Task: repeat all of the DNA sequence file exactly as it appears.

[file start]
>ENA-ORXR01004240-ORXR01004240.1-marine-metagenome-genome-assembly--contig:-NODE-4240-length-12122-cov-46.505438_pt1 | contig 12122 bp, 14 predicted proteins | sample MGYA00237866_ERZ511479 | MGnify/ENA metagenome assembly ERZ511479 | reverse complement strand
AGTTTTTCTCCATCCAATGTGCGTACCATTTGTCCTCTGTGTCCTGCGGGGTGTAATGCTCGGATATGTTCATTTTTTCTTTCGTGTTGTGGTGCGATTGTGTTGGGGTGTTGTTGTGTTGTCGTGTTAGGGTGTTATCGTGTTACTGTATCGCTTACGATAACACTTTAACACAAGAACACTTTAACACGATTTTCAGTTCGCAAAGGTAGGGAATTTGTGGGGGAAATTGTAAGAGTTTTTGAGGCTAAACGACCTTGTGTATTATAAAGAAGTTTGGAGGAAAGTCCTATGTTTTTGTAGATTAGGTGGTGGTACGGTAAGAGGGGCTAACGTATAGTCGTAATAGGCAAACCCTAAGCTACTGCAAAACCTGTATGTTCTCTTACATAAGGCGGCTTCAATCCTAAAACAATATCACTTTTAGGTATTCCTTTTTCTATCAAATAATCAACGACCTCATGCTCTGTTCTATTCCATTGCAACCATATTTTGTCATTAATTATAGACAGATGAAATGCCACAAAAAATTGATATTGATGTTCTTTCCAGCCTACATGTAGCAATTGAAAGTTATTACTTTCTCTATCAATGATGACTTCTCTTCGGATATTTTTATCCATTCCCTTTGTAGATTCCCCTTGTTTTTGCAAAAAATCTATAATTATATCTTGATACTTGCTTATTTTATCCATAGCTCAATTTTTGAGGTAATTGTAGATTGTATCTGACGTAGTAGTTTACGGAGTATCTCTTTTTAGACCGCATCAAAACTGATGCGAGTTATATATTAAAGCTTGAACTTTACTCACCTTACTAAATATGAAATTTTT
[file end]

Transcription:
>ENA-ORXR01004240-ORXR01004240.1-marine-metagenome-genome-assembly--contig:-NODE-4240-length-12122-cov-46.505438_pt1 | contig 12122 bp, 14 predicted proteins | sample MGYA00237866_ERZ511479 | MGnify/ENA metagenome assembly ERZ511479 | reverse complement strand
AGTTTTTCTCCATCCAATGTGCGTACCATTTGTCCTCTGTGTCCTGCGGGGTGTAATGCTCGGATATGTTCATTTTTTCTTTCGTGTTGTGGTGCGATTGTGTTGGGGTGTTGTTGTGTTGTCGTGTTAGGGTGTTATCGTGTTACTGTATCGCTTACGATAACACTTTAACACAAGAACACTTTAACACGATTTTCAGTTCGCAAAGGTAGGGAATTTGTGGGGGAAATTGTAAGAGTTTTTGAGGCTAAACGACCTTGTGTATTATAAAGAAGTTTGGAGGAAAGTCCTATGTTTTTGTAGATTAGGTGGTGGTACGGTAAGAGGGGCTAACGTATAGTCGTAATAGGCAAACCCTAAGCTACTGCAAAACCTGTATGTTCTCTTACATAAGGCGGCTTCAATCCTAAAACAATATCACTTTTAGGTATTCCTTTTTCTATCAAATAATCAACGACCTCATGCTCTGTTCTATTCCATTGCAACCATATTTTGTCATTAATTATAGACAGATGAAATGCCACAAAAAATTGATATTGATGTTCTTTCCAGCCTACATGTAGCAATTGAAAGTTATTACTTTCTCTATCAATGATGACTTCTCTTCGGATATTTTTATCCATTCCCTTTGTAGATTCCCCTTGTTTTTGCAAAAAATCTATAATTATATCTTGATACTTGCTTATTTTATCCATAGCTCAATTTTTGAGGTAATTGTAGATTGTATCTGACGTAGTAGTTTACGGAGTATCTCTTTTTAGACCGCATCAAAACTGATGCGAGTTATATATTAAAGCTTGAACTTTACTCACCTTACTAAATATGAAATTTTT